Directorate of Research, Innovation and Development (DRID), the University of Media, Arts and Communication, UniMAC–Ghana Institute of Journalism (GIJ), has deepened its commitment to expanding academic research in the country.
The directorate, in its eighth inter-faculty research seminar, released another research paper in a continuous attempt to close literature gaps in the academic space.
The Director of DRID, Dr. Etse Sikanku, emphasised that to produce high-quality research papers that would impact academia and society, the importance of having the inter-faculty lecture to bring together the university community to provide feedback and guidance on fellow lecturer’s research projects is a necessity.
Senior Lecturer, Faculty of Journalism and Media Studies, UniMAC-GIJ, Dr. Paul Herzuah, producer of the new research work titled ‘Address Term Preferences of Students in Digitally-Mediated Communication Environments in a Ghanaian University’, highlighted the methodology, key findings and recommendations of the report.
The research report
Dr. Herzuah’s study delved into the preferences of students in addressing terms within digitally mediated communication environments, shedding light on the dynamics of contemporary student interactions. The findings of the study provided important insights into how students engage in ascribing names to other people.
He said the study’s primary focus was to establish how people give names to others, especially in the digital space. This, he said, is because names are symbols of identity.
“As symbols of identities, names may tell something about the bearer of the name; for instance, if you are called Kwasi, it tells that you are a male born on Sunday or Akosua for female. Also, names establish the cultural heritage of interlocutors,” Dr. Herzuah explained.
The study used a purposive sampling of 250 level 100 and 400 students from GIJ. It adopted the mixed method approach with focus group discussions, which was used to gain further insights from the respondents.
It focused primarily on students and naming as an indicator, revealing that 88 percent of the respondents indicated some form of cordial relationship on campus. This stems from the analysis of the kinds of names the respondents assigned to people on their contact lists.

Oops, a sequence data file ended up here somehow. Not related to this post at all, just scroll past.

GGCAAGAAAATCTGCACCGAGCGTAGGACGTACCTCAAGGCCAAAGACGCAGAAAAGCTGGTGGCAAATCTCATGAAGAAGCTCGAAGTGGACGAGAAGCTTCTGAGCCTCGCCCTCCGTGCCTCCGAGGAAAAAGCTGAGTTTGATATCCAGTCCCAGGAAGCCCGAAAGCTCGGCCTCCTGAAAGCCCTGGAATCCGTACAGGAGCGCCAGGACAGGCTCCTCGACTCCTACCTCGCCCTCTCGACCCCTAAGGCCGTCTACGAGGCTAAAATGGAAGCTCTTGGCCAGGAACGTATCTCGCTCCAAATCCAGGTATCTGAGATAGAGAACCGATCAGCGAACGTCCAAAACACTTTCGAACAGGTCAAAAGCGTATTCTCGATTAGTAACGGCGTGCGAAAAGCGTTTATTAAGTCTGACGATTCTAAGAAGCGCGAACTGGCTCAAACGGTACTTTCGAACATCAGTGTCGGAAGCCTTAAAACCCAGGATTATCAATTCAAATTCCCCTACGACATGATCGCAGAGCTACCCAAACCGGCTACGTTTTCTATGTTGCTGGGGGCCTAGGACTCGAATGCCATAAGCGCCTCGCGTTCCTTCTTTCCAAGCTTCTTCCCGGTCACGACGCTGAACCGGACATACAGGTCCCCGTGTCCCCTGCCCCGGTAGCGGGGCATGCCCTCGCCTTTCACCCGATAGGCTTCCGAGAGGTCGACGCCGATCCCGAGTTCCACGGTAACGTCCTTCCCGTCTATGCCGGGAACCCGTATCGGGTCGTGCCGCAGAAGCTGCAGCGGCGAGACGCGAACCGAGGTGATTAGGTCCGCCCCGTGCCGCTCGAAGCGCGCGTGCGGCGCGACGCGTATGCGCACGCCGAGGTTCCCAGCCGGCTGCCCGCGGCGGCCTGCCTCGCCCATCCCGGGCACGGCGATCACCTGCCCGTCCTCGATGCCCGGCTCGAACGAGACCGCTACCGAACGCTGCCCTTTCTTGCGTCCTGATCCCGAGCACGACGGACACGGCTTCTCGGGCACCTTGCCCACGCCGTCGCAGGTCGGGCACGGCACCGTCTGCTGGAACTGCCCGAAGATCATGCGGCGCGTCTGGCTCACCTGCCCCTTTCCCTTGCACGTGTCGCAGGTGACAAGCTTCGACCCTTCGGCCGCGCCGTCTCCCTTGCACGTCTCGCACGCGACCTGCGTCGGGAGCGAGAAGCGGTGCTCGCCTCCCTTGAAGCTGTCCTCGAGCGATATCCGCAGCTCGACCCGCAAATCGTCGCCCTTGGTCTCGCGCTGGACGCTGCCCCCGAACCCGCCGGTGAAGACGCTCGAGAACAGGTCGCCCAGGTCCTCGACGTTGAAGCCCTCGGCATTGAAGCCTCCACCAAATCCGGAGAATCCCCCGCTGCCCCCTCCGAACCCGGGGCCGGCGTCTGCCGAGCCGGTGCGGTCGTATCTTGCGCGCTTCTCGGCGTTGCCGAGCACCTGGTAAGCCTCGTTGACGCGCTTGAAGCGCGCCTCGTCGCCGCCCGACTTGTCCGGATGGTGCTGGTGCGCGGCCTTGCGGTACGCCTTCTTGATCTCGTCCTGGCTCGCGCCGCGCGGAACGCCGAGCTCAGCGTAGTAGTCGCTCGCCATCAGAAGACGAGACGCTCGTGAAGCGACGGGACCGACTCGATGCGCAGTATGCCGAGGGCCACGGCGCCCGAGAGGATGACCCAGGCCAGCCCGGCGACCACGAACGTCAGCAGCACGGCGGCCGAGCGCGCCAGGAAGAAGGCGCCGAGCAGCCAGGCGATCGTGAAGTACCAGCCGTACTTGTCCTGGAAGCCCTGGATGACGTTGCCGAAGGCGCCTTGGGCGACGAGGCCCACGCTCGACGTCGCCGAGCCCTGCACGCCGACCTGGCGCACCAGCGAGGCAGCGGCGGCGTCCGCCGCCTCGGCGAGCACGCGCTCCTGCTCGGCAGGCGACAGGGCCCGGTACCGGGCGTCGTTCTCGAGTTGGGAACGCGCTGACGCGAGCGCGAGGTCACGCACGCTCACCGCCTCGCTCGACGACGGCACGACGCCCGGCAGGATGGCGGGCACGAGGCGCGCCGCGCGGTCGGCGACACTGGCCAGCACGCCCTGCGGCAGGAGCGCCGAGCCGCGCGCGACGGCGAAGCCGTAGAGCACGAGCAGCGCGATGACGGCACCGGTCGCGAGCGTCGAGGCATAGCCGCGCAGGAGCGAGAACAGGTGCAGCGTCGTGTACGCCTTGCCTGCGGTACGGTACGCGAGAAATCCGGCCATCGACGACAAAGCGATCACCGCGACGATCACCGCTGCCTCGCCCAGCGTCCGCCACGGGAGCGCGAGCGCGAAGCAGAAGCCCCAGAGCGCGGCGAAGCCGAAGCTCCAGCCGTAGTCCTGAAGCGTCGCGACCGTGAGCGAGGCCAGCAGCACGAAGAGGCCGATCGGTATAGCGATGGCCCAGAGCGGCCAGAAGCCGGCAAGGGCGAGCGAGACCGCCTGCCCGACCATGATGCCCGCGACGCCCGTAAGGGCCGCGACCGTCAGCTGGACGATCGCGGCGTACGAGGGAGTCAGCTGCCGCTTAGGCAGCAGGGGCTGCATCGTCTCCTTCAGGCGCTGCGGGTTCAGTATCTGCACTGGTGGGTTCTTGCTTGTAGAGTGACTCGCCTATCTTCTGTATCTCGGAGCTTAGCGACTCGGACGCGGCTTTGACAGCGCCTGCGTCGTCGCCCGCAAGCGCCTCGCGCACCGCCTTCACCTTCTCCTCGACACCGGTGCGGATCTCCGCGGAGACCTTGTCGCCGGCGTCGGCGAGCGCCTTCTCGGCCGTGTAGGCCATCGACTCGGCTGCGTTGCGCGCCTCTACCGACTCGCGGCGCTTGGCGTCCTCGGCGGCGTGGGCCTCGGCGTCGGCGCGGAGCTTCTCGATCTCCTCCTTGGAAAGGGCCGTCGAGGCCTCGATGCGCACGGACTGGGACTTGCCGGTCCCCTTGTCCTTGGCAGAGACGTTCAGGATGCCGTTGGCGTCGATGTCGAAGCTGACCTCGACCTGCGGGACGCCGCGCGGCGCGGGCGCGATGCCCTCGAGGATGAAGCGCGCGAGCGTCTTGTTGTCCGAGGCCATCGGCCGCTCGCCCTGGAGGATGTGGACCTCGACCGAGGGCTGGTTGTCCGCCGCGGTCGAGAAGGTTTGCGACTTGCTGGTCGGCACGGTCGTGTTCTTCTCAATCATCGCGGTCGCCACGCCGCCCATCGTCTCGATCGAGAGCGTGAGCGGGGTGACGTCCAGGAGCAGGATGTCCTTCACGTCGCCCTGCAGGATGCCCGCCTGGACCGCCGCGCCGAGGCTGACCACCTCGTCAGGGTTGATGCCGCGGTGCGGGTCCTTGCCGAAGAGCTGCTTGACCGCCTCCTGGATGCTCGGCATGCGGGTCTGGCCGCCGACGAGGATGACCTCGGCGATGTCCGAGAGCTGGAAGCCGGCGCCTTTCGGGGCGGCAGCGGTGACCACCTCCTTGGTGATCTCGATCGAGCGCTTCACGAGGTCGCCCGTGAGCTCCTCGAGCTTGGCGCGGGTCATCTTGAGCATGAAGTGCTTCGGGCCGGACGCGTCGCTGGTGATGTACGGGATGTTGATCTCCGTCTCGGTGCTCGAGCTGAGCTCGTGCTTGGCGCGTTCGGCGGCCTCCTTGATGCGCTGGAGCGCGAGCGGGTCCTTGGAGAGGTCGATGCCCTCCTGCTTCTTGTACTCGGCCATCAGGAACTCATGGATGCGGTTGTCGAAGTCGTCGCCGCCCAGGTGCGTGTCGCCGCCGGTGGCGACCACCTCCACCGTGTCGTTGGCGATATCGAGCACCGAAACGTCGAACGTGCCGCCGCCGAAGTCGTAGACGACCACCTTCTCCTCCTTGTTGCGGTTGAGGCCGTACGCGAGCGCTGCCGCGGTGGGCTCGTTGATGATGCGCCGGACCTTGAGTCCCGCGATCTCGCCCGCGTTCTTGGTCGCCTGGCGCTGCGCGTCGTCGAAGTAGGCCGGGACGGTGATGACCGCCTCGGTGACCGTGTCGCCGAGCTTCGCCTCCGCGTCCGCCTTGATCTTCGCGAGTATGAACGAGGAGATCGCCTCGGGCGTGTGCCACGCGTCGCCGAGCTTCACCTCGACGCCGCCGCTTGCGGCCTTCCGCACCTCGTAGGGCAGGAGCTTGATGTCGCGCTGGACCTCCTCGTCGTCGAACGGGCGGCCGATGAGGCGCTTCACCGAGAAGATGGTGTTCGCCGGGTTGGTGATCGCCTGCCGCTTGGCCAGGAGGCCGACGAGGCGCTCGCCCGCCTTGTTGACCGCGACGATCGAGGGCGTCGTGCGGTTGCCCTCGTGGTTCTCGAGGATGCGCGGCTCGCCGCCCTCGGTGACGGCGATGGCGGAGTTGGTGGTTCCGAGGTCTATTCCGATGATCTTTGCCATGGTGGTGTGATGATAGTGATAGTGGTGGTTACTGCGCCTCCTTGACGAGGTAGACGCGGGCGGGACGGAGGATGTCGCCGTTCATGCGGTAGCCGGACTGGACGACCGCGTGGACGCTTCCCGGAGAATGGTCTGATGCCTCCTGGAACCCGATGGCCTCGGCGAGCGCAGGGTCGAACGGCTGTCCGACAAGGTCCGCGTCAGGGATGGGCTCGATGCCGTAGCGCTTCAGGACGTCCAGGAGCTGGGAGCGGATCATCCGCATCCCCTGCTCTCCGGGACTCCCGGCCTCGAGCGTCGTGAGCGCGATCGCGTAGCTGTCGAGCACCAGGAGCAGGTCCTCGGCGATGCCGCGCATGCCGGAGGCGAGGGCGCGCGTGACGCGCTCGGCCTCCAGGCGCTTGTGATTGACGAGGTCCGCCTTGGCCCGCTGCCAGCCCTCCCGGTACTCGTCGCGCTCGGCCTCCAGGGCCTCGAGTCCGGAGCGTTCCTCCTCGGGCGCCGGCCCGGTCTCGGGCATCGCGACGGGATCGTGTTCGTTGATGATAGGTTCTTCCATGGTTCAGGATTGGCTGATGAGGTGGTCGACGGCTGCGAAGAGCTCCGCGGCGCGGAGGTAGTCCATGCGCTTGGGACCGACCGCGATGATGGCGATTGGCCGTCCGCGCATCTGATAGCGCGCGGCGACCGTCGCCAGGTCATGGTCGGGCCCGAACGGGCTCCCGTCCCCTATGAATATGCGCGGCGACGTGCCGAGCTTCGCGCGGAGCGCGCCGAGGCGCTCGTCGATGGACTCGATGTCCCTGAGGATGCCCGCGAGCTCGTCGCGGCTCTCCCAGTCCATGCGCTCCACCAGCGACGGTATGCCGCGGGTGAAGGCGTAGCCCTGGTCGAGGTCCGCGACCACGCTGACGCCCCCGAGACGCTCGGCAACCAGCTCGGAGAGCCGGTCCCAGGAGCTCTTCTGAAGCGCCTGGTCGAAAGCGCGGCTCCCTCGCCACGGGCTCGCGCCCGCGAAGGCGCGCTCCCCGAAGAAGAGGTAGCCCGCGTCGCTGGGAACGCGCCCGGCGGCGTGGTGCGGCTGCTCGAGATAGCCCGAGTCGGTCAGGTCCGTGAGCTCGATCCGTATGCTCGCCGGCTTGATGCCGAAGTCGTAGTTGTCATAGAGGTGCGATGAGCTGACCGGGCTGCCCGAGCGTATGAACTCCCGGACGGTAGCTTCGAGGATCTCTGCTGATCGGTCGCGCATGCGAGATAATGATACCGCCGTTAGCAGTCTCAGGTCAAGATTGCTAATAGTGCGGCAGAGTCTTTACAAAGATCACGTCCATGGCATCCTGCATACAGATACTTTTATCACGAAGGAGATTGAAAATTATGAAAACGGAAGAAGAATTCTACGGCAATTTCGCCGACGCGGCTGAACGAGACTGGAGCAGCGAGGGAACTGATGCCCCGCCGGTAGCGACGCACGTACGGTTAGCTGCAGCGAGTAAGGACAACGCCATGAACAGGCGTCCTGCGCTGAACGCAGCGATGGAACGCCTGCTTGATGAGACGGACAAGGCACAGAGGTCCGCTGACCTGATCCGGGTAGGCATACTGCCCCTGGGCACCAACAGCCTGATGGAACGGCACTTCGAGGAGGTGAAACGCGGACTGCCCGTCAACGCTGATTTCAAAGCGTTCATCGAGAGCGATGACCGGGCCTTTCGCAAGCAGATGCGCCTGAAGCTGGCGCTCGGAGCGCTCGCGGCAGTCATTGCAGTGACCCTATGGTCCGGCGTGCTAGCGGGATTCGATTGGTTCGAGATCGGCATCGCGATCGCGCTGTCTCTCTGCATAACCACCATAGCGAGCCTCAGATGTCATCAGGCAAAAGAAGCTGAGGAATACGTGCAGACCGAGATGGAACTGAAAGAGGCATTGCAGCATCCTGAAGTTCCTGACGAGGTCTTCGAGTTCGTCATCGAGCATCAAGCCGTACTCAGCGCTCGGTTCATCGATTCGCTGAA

While 72 percent of saved contacts expressed intimate or romantic relationships, 64 percent of saved contacts expressed sour or toxic relationships.
The study showcased that some of the respondents ascribed names like “God on Earth”, “Locked 4 Life”, “Hubby”, and “Future husband”, among other names, to contacts on their list. This, the researcher explained, indicated the level of intimate relationship these respondents have with those contacts. However, respondents who have had sour or toxic relationships used names like “Foolish boy”, “Broken heart”, “Jon”, “Promise and fail”, etc., to save the number of those people on their contact list.
Conclusions drawn by the researcher showed that several students are engaged in some sort of relationship which largely affects their concentration on academic life. Although the study did not verify the extent to which the relationships affect the academic life of the students, it was evident that those who experienced sour relationships expressed bitter sentiments while offering explanations for why they saved certain contacts the way they did.
In light of the research findings, Dr. Herzuah offered several recommendations. He urged students to prioritise their academic responsibilities, emphasising the importance of maintaining a healthy balance between digital communication and academic commitments. Additionally, he urged parents to play an active role in monitoring and guiding their wards’ digital interactions.
Furthermore, Dr. Herzuah stressed the need for the university’s Guidance and Counselling Departments to intensify their efforts in providing essential psychological support to students, recognising the potential impact of digitally-mediated communication on their mental well-being.
The inter-faculty lectures offer a platform for the sharing of knowledge and the generation of feedback based on research presentations. This is also in line with the research directorate’s commitment to fostering research and innovation within the university community.